UT | 37.6 | 39.3 | -11.314 | -8.4 | -11.314 | 95.040 | 70.560 |

WI | 50.3 | 49.6 | 1.386 | 1.9 | 1.386 | 2.633 | 3.610 |

Now we have all of the components we need to estimate the regression equation. The sum of the column headed by `YdevXdev`

is the numerator for \(b\), and the sum of the column headed by `Xdevsq`

is the denominator:

```
#Create the numerator for slope formula
=sum(d$YdevXdev)
numerator#Display value of the numerator
numerator
```

`[1] 397.65`

```
#Create the denominator for slope formula
=sum(d$Xdevsq)
denominator#Display value of the denominator
denominator
```

`[1] 356.52`

```
#Calculate slope
<-numerator/denominator
b#Display slope
b
```

`[1] 1.1154`

\[b=\frac{\sum(x_i-\bar{x})(y_i-\bar{y})}{\sum(x_i-\bar{x})^2}=\frac{397.65}{356.52} =1.115\] Now that we have a value of \(b\), we can plug that into the formula for the constant:

```
#Calculate constant
<-mean(d$vote20) -(mean(d$vote16)*b)
a#Display constant
a
```

`[1] -4.2886`

\[a=\bar{y}-b\bar{x}= -4.289\]

Which leaves us with the following linear equation:

\[\hat{y}=-4.289 + 1.115x\]

We can now predict values of y based on values of x. Predicted vote in 2020 is equal to -4.289 plus 1.115 times the value of the vote in 2016. We can also say that for every one-unit increase in the value of x (vote in 2016), the expected value of y (vote in 2020) increases by 1.115 percentage points.

We’ve used the term “predict” quite a bit in this and previous chapters. Let’s take a look at what it means in the context of regression analysis. To illustrate, let’s predict the value of the Democratic share of the two-party vote in 2020 for two states, Alabama and Wisconsin. The values of the independent variable (Democratic vote share in 2016) are 35.6 for Alabama and 49.6 for Wisconsin. To predict the 2020 outcomes, all we have to do it plug the values of the independent variable into the regression equation and calculate the outcomes:

State |
Predicted Outcome |
Actual Outcome |
Error (\(y-\hat{y}\)) |
---|---|---|---|

Alabama | \(\hat{y}= -4.289 + 1.115(35.6)= 35.41\) | 37.1 | 1.70 |

Wisconsin | \(\hat{y}= -4.289 + 1.115(49.6)= 51.02\) | 50.3 | -.72 |

The regression equation under-estimated the outcome for Alabama by 1.7 percentage points and over-shot Wisconsin by .72 points. These are near-misses and suggest a close fit between predicted and actual outcomes. This ability to predict outcomes of numeric variables based on outcomes of independent variable is something we get from regression analysis that we do not get from other methods we have studied. The error reported in the last column (\(y-\hat{y}\)) can be calculated across all observations and used to evaluate how well the model explains variation in the dependent variable.

## 15.4 How Well Does the Model Fit the Data?

Figure 15.2 plots the regression line from the equation estimated above through the seven data points. To use this graph to find the predicted outcome of the dependent variable for a given value of the independent variable, imagine a vertical line going from the value on the x-axis to the regression line, and then a horizontal line from that intersection to the y-axis. The point where the horizontal line intersects the y-axis is the predicted value of y for the specified value of x. The closer the scatterplot markers are to the regression line, the less prediction error there is. As you can see, the predictions (regression line) are fairly close to the actual outcomes (markers), although closer for some states than for others. This is the nature of regression analysis. The linear predictions will fit some cases better than others. But the key thing to remember is that the predictions generated by OLS regression will always be the best predictions you can get; that is, the estimates that give you the least overall error in prediction for these two variables.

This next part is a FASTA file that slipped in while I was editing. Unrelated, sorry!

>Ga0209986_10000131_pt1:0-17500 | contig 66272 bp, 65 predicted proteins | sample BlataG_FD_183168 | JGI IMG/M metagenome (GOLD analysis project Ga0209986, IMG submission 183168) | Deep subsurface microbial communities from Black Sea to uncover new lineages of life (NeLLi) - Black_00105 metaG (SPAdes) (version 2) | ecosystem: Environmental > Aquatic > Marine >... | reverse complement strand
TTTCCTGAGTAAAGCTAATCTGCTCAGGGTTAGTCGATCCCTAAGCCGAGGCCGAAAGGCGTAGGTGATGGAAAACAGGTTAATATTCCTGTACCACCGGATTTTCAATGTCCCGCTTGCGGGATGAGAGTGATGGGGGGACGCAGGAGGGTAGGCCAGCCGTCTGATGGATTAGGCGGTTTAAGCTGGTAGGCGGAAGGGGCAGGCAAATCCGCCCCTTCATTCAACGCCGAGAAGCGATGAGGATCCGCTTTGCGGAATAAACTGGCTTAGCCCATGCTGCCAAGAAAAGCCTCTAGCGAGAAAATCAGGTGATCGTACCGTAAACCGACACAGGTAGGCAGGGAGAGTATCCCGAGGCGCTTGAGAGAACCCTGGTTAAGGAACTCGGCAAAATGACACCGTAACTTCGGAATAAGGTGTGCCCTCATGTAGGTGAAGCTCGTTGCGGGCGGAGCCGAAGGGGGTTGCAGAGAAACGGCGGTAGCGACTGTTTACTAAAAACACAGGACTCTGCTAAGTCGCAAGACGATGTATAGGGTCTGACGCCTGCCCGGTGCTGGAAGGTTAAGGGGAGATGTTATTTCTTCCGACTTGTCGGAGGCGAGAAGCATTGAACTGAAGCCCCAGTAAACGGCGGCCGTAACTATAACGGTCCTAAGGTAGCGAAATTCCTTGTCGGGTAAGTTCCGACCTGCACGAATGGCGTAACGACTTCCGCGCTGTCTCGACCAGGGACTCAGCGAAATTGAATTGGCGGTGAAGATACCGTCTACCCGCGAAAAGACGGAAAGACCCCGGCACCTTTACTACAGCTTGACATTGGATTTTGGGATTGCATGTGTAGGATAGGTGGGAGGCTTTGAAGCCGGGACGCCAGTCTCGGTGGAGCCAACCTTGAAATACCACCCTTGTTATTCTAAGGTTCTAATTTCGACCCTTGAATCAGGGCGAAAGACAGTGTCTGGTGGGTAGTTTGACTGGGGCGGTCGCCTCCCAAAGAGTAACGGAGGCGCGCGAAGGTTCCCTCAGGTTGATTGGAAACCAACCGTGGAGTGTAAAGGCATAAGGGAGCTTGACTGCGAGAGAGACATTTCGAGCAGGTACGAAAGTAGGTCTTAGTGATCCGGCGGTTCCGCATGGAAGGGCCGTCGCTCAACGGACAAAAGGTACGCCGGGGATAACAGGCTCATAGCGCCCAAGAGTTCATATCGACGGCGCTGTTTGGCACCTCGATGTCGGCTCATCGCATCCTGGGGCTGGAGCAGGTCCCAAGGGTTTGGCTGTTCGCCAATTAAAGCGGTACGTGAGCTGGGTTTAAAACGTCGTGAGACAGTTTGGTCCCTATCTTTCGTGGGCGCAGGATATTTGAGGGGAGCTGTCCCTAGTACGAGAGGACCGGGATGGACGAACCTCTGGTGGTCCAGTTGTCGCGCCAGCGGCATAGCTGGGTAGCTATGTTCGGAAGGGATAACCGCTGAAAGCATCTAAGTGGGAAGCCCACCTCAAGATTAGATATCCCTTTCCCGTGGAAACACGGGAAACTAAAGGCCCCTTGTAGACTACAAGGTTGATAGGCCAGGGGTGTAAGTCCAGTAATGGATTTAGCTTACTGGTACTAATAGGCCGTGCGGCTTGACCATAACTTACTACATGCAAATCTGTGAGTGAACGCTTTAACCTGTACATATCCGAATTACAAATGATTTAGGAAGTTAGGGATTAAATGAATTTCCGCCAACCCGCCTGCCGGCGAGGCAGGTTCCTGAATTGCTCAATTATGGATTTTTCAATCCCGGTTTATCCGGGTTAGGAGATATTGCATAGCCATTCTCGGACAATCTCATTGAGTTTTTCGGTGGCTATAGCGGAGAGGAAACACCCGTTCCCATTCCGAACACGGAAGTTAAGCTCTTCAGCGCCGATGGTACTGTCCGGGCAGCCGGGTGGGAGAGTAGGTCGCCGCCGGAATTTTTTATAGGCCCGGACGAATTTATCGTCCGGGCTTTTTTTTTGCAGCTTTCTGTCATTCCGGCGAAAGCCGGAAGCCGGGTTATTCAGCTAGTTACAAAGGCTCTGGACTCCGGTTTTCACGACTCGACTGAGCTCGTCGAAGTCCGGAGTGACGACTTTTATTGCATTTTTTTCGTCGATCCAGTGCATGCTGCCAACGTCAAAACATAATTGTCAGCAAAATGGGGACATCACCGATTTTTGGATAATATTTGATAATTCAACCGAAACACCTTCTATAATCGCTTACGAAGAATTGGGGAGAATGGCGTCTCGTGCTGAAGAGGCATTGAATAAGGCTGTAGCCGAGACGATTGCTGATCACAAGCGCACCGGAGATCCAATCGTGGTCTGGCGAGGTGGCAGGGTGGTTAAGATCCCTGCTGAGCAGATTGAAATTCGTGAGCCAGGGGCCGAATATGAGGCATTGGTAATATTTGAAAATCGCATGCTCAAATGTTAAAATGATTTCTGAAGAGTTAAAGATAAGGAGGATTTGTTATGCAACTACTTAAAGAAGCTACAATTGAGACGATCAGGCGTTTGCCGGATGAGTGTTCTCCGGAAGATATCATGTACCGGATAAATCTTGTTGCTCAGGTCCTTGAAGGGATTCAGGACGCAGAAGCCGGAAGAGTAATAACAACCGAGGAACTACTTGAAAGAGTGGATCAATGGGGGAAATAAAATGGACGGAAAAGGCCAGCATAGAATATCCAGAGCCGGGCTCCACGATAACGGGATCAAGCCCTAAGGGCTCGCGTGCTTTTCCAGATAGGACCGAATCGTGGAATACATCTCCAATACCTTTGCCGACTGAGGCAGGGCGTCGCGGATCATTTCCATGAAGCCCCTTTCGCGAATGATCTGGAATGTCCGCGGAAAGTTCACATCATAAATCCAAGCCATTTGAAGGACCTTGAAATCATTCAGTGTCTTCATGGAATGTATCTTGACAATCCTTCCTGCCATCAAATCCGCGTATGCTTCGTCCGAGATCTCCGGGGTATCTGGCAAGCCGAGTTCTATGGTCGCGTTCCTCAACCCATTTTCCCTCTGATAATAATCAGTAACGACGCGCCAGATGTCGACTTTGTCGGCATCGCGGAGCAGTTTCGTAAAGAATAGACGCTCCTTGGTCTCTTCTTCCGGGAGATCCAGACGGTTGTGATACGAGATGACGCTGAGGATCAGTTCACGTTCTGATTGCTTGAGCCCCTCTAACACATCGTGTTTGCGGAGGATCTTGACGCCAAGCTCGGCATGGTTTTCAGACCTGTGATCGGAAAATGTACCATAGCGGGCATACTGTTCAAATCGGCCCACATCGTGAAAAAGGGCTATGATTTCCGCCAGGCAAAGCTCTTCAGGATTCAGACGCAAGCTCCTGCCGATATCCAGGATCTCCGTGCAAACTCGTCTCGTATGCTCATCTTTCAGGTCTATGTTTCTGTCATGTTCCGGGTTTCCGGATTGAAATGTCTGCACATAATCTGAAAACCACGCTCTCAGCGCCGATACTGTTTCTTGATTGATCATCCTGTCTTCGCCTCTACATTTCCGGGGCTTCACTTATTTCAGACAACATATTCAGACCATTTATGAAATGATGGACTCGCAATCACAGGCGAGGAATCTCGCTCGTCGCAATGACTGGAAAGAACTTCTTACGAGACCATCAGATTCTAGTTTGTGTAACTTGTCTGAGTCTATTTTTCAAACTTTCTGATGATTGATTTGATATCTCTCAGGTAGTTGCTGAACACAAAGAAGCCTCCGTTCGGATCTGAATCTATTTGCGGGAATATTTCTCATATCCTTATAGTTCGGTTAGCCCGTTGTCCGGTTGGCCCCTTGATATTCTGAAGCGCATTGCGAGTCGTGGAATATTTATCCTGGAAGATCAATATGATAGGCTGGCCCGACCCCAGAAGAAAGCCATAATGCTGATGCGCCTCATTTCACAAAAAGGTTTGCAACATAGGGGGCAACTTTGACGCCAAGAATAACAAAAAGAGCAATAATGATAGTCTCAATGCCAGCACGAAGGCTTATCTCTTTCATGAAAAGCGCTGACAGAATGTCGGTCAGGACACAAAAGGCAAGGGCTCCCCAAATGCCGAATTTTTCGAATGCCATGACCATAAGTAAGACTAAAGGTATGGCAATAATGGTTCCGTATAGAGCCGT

In Figure 15.3, the vertical lines between the markers and the regression line represent the error in the predictions (\(y-\hat{y}\)). These errors are referred to as *residuals*. As you can see, most data points are very close to the regression line, indicating that the model fits the data well. You can see this by “eyeballing” the regression plot, but it would be nice to have a more precise estimate of the overall strength of the model. An important criterion for judging the model is how well it predicts the dependent variable based on the independent variable. You can get a sense of this by using the overall error in the predictions; that is, the sum of \(y-\hat{y}\) across all observations. The problem with this calculation is that you will end up with a value of zero (except when rounding error gives us something very close to zero) because the positive errors perfectly offset the negative errors. We’ve encountered this type of issue before (Chapter 6) when trying to calculate the average deviation from the mean. As we did then, we can use squared prediction errors to evaluate the amount of error in the model.

The table below provides the actual and predicted values of y, the deviation of each predicted outcome from the actual value of y, and the squared deviations (fourth column). The sum of the squared prediction errors is 20.259. This, we refer to as *total squared error* (or variation) in the residuals (\(y-\hat{y}\)). The “Squares” part of Ordinary Least Squares regression refers the total squared error from the model and the fact that it produces the lowest squared error possible, given the set of variables.